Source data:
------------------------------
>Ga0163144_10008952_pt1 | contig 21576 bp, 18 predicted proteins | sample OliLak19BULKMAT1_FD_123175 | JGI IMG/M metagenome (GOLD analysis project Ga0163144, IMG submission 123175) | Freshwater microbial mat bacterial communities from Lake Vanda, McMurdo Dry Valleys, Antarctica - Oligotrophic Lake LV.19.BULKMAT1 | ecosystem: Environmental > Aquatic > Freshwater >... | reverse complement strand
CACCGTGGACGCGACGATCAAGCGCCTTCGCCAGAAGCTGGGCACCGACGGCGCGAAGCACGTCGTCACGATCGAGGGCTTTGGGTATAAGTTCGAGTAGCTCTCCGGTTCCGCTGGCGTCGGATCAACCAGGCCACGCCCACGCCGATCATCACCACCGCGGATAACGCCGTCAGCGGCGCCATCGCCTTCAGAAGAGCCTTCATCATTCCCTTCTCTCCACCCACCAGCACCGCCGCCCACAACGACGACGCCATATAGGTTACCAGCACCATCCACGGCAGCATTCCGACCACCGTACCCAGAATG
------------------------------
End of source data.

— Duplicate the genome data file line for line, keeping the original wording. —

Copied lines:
>Ga0163144_10008952_pt1 | contig 21576 bp, 18 predicted proteins | sample OliLak19BULKMAT1_FD_123175 | JGI IMG/M metagenome (GOLD analysis project Ga0163144, IMG submission 123175) | Freshwater microbial mat bacterial communities from Lake Vanda, McMurdo Dry Valleys, Antarctica - Oligotrophic Lake LV.19.BULKMAT1 | ecosystem: Environmental > Aquatic > Freshwater >... | reverse complement strand
CACCGTGGACGCGACGATCAAGCGCCTTCGCCAGAAGCTGGGCACCGACGGCGCGAAGCACGTCGTCACGATCGAGGGCTTTGGGTATAAGTTCGAGTAGCTCTCCGGTTCCGCTGGCGTCGGATCAACCAGGCCACGCCCACGCCGATCATCACCACCGCGGATAACGCCGTCAGCGGCGCCATCGCCTTCAGAAGAGCCTTCATCATTCCCTTCTCTCCACCCACCAGCACCGCCGCCCACAACGACGACGCCATATAGGTTACCAGCACCATCCACGGCAGCATTCCGACCACCGTACCCAGAATG